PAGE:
Fujifilm enters the high-end compact camera market with its premium FinePix X10, a model that makes the style and class of the company’s X-series more affordable

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Fujifilm FinePix X10


Fujifilm FinePix X10 review


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While a lot of thought has been put into the X10’s attractive classic exterior, there is a lot going on inside, too. The X10 has a 2/3in-sized sensor, which has a surface area of 58.1mm2. This is approximately half the size of Nikon’s new sensor found in its 1-series cameras, a quarter of the size of the micro four thirds sensor, but more importantly around 20-25% larger than the 1/1.6 (48.5mm2) and 1/1.7in (43.3mm2) sensors found in other premium compact cameras, such as the Panasonic Lumix DMC-LX5 and Canon PowerShot G12 respectively. Most standard compact cameras use a 1/2.3in sensor (28.5mm2), which is around half the size of that found in the X10.

The X10’s sensor has 12 million pixels, which will comfortably produce a 13x10in print without interpolation from a 300ppi file. In reality, this can be pushed up to A3 and larger by reducing the ppi without any noticeable degradation in image quality.

Most sensors use a colour filter array in the Bayer arrangement to ‘see’ colour, but Fuji has its own EXR version, which is the type used here. It was first introduced in the company’s F200 EXR in 2009, and in that instance was a CCD type. For more on the sensor and its practical use.

The size of the sensor means that the lens has a crop factor of 3.93x from a full-frame (35mm) equivalent. To achieve the 4x optical zoom 28-112mm focal length, the Fujinon lens is 7.1-28.4mm. It comprises 11 elements in 9 groups, each treated with the company’s Super EBC (Electron Beam Coating). Three of the lens elements are of the aspherical type, which allows a more compact lens design, while two are of the ED type designed to reduce chromatic aberration. Five of the lens elements are attached to an optical image-stabilisation mechanism that works by shifting the axis to counteract both horizontal and vertical movements.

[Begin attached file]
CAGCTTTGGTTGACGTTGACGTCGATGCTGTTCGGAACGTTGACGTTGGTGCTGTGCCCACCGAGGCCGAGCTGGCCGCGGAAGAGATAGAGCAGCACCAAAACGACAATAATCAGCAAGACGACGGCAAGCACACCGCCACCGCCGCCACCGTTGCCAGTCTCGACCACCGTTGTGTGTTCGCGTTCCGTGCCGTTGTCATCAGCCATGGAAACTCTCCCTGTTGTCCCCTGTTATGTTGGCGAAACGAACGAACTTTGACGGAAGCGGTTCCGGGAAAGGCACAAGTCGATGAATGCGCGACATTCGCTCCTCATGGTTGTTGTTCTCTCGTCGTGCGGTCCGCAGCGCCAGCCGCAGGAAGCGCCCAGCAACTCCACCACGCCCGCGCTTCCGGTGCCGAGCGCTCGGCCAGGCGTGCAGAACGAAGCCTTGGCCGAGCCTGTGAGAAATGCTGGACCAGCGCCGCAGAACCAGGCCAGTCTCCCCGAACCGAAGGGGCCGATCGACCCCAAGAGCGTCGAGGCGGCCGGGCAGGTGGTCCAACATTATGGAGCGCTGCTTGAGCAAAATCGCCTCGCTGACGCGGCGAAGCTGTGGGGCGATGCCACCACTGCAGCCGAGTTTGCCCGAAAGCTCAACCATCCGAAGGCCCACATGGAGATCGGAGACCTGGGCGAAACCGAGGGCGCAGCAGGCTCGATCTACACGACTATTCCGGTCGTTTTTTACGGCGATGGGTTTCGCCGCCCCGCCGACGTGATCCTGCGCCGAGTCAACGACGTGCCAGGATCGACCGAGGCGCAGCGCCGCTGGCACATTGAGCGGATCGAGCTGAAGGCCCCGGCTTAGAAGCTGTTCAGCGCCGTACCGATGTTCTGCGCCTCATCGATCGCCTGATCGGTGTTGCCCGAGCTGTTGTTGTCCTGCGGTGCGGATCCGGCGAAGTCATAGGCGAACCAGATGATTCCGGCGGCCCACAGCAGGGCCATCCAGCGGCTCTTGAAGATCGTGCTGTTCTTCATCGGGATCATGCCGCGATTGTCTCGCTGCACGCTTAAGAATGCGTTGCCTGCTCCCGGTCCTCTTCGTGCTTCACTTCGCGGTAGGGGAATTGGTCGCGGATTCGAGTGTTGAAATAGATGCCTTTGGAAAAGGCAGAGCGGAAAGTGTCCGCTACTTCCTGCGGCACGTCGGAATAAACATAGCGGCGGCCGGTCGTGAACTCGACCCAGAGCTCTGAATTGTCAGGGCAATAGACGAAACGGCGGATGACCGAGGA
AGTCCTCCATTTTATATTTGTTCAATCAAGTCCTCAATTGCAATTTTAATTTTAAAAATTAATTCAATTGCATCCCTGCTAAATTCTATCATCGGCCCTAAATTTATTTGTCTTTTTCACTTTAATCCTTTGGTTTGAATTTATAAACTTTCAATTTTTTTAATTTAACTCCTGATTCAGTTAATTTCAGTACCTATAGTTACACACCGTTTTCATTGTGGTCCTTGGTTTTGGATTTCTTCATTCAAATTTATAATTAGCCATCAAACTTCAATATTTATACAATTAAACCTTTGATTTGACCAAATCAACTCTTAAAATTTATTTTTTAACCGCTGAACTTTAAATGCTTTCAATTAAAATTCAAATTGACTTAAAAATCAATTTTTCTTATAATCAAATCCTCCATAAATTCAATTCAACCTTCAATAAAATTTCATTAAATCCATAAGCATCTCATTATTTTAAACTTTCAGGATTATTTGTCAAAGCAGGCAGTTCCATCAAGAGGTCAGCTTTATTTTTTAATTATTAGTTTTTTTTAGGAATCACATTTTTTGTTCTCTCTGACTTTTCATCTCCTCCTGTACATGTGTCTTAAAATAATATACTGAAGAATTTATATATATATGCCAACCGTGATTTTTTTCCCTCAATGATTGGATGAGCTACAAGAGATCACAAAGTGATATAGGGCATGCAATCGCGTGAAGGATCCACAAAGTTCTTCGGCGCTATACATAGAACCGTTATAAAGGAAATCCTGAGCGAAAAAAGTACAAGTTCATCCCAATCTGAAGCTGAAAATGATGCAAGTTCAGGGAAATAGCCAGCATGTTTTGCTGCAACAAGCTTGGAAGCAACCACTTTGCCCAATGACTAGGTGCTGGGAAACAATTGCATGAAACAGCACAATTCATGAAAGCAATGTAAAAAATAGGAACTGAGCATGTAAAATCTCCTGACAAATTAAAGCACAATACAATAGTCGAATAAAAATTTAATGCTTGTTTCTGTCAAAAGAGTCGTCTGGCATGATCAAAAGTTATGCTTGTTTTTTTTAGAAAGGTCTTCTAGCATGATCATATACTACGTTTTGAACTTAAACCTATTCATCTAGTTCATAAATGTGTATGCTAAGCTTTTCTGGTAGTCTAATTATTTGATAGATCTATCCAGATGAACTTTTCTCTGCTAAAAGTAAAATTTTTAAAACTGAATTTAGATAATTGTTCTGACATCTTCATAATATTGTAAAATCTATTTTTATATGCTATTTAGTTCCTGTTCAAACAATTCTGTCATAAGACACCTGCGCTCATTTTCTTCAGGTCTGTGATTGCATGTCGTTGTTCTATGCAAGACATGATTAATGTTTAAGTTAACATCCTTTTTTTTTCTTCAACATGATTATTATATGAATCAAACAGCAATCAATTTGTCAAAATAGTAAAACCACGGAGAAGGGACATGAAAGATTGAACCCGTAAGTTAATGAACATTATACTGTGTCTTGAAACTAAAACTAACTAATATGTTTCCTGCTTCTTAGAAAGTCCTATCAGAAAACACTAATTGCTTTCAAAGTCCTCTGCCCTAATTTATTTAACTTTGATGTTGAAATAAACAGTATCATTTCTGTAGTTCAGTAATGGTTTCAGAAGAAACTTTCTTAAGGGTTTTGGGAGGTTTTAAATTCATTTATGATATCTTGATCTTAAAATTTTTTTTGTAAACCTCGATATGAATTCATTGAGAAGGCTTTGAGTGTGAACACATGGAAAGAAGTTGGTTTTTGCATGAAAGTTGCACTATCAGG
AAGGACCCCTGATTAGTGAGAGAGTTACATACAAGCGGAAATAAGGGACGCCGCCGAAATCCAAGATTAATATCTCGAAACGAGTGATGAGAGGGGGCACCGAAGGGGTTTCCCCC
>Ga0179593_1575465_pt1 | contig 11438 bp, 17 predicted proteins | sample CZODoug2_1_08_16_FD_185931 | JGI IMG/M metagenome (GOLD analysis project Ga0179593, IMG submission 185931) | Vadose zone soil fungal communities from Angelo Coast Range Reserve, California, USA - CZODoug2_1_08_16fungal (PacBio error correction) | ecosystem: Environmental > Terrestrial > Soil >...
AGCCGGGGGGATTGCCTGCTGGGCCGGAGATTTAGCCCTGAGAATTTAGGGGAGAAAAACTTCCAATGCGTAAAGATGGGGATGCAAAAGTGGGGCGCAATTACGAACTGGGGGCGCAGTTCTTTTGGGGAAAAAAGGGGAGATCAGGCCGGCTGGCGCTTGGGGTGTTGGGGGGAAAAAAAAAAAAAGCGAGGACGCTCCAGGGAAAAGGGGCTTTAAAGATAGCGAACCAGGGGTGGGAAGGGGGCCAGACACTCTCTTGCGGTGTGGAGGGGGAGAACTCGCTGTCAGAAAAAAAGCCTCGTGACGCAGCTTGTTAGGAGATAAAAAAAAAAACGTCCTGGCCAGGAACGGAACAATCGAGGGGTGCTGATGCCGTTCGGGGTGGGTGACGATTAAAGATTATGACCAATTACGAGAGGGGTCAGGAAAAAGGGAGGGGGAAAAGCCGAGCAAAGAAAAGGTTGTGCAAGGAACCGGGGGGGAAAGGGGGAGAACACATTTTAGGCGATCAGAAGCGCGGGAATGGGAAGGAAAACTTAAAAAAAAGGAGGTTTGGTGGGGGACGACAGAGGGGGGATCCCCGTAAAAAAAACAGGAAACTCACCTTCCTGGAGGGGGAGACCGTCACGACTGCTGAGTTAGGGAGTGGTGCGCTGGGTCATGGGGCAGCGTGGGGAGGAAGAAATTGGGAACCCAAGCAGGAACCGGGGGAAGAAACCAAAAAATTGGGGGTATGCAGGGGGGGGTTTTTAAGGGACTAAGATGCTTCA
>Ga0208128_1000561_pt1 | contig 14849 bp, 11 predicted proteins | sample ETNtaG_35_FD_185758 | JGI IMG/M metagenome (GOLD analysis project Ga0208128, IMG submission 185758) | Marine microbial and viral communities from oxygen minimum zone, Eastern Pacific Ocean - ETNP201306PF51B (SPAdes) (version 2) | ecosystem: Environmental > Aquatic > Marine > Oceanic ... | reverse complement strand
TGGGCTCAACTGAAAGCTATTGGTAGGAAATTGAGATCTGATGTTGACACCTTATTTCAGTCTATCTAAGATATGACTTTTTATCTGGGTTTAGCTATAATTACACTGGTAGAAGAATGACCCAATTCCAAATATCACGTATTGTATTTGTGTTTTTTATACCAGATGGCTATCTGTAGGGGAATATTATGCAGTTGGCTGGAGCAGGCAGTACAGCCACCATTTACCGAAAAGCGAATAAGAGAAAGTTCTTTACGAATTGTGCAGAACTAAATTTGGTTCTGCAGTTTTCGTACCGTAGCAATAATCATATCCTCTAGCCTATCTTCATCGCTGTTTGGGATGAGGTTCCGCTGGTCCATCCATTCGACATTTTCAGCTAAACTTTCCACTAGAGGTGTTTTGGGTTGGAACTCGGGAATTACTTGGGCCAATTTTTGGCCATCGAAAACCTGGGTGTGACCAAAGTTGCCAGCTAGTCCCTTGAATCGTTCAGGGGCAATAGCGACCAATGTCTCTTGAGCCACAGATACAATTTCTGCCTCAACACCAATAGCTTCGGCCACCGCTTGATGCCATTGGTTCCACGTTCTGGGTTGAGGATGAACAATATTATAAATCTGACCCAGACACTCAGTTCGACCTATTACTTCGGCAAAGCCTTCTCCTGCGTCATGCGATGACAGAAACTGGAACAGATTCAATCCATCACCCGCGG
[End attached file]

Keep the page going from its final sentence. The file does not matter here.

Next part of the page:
The X10 has a fast lens with a widest aperture of f/2 at 28mm that is handily only reduced by 1 stop to f/2.8 at its 112mm telephoto setting. In between, f/2.2 is available at 35mm, f/2.5 at 60mm and f/2.8 at 90mm. Having such a large aperture, even at the 112mm telephoto setting, lets in more light and allows a reduced depth of field, which is useful for portraiture.

Images are recorded in JPEG, raw or JPEG+raw combined. By default, the camera is set to JPEG only, although search deep into the menu and raw can be activated. The other option is to use the dedicated button for raw on the rear of the camera to record the next frame in JPEG+raw.

There is a multitude of shooting modes available that are designed to enhance the performance of the camera, in areas such as dynamic range, clarity, depth of field and noise reduction. In advanced mode, the pro soft focus mode adds extra background blur, while pro low light records multiple frames and combines them for extra light, clarity and reduced noise in low-contrast light. Other shooting modes on offer are great fun to use, such as the 360° panorama and 1cm super macro.
Drive mode offers a continuous capture up to 10 frames per second (fps) at reduced resolution JPEG files in super high mode or 7fps for full-resolution JPEG files, both at an approximate 1sec burst. Raw capture is available at up to 5fps.

  1. 1. Introduction
  2. 2. Features
  3. 3. EXR sensor
  4. 4. Build and handling
  5. 5. White balance and colour
  6. 6. Metering
  7. 7. Noise, Resolution and Sensitivity
  8. 8. Autofocus
  9. 9. LCD, Viewfinder and Video
  10. 10. Dynamic range
  11. 11. Verdict
  12. 12. Competition
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